Metasurfaces and flat optics


Traditional optics - lenses, waveplates, filters, and the like - have existed for centuries. In many cases these elements are fashioned by techniques like machining and turning glass that, despite refinements, have also gone largely unchanged. More recently, metasurface optics have emerged where phase-shifting occurs at wavelength-scale, offering compactness and new functionality not accessible with bulk optical elements. These metasurface devices are fabricated using lithography, thin film deposition, and etching, techniques borrowed from semiconductor manufacturing. The production of these devices can be scaled up, with major consequences for optics.


Metasurfaces comprise sub-wavelength nanostructures. By the design and arrangement of the constituent nanostructures, metasurfaces are able to impart customized polarization, amplitude and phase to incident light. Additionally, metasurfaces can be lithographically mass-produced, enabling miniature and multifunctional metasurface optical elements. Metalenses, as an example of metasurface optical elements, has attracted widespread attention and was hailed as one of the top ten emerging technologies of 2019 by the World Economic Forum and Scientific American. The group is working on developing large diameter, high-efficiency and achromatic metalenses for applications in imaging, illumination, virtual and augmented reality etc. Here are three YouTube videos for those who are interested to learn more:

Science Magazine: Shrinking microscope lenses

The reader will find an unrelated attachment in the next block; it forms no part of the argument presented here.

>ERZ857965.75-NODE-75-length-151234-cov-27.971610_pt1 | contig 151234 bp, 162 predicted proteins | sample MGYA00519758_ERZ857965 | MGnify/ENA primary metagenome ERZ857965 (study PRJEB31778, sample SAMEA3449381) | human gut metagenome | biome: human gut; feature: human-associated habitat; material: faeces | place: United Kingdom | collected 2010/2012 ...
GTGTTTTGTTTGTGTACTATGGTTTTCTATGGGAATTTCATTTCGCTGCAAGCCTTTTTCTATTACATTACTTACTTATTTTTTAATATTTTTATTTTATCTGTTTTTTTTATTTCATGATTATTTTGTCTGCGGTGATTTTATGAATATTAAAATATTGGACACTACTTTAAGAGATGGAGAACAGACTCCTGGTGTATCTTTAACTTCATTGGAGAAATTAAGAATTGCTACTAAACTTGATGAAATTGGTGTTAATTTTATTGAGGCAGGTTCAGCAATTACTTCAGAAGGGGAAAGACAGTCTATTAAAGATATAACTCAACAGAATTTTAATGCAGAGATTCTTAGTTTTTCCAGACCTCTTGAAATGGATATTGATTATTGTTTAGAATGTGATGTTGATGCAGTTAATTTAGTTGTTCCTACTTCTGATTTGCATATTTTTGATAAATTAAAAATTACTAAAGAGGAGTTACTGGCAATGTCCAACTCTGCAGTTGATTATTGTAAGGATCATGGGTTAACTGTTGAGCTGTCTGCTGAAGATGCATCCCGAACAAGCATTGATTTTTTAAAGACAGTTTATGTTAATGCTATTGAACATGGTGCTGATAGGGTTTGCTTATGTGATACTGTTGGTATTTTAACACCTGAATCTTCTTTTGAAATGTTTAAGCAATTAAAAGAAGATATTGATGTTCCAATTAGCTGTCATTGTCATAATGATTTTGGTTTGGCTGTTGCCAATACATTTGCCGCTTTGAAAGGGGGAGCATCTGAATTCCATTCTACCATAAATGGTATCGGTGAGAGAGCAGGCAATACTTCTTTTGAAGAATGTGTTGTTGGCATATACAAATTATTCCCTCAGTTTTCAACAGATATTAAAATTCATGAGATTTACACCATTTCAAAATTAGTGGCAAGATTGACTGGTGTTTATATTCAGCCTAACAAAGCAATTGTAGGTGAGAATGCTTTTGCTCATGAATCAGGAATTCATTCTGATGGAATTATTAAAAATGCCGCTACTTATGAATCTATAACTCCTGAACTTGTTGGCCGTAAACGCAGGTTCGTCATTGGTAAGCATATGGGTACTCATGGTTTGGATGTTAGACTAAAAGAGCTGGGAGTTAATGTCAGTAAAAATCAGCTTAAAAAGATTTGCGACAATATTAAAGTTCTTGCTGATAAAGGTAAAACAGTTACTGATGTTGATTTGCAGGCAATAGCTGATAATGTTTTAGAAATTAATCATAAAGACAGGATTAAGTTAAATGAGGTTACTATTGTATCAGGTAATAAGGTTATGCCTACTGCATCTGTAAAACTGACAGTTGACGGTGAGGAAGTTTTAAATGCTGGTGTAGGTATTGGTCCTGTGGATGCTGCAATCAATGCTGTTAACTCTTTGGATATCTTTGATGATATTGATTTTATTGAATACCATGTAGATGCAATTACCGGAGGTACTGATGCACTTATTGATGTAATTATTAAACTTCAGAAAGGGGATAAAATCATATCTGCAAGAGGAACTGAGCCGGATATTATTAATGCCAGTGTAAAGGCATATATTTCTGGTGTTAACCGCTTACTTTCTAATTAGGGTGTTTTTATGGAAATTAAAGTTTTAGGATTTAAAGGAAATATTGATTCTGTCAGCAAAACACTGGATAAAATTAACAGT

TED talk given by Prof. Federico Capasso

Metalens demonstrations

Metasurface J-plates and metasurface-enhanced lasers

OAM manipulation with metasurfaces

Structured light refers to the tailoring or shaping of light in all its degrees of freedom, which can be used for micromanipulation and enhancing the capacity of optical communication channels. Chiral light is foremost among the family of structured light fields which carries spin angular momentum and orbital angular momentum (OAM). The metasurface J-plate is a metasurface converter for optical states that couples between arbitrary spin and optical angular momentum states of light in a compact planar. J-plates overcome a key limitation in alternative technologies such as Q-plates and spatial light modulators: conjugate symmetry of light’s angular momentum. And the relatively small pixel size of J-plates improves the beam quality, efficiency, and capability of generating higher OAM states.
Using a J-plate, a new metasurface laser that produces high-purity and non-symmetric super-chiral light never yet observed from lasers, creating of arbitrary spin-orbital chiral states of structured light at the source. Our laser conveniently outputs in the visible, offering a compact and power-scalable source that harnesses intra-cavity structured matter for the creation of arbitrary chiral states of structured light. The metasurface-enhanced laser is a new milestone in the history of structured light lasers as it breaches spin-orbit coupling symmetry as well as sets up a novel record for what high-purity and high-order OAM states can be created from a laser.

Nano-optic endoscopes with metalenses

Metasurfaces for biomedical imaging.

Improvement in the accuracy of endoscopic biopsy for small peripheral lesions is necessary if bronchoscopy will play a major role in lung cancer diagnosis. Endoscopic optical coherence tomography (OCT) with commercial catheters that rely on graded-index (GRIN) lenses or ball lenses, however, exhibit strong astigmatism and spherical aberration and thus deviate from diffraction-limited focusing. Shown is an artistic impression of the nano-optic endoscope that uses a metalens, with the ability to modify the phase of incident light at subwavelength level, to enable high-resolution endoscopic imaging at extended depth-of-focus by avoiding monochromatic aberrations. High-resolution three-dimensional images are captured by inserting the nano-optic endoscope into the lungs endo-bronchially visualize airway tissue microstructures. The combination of the superior resolution and higher imaging depth of focus of the nano-optic endoscope is likely to increase the clinical utility of endoscopic optical imaging.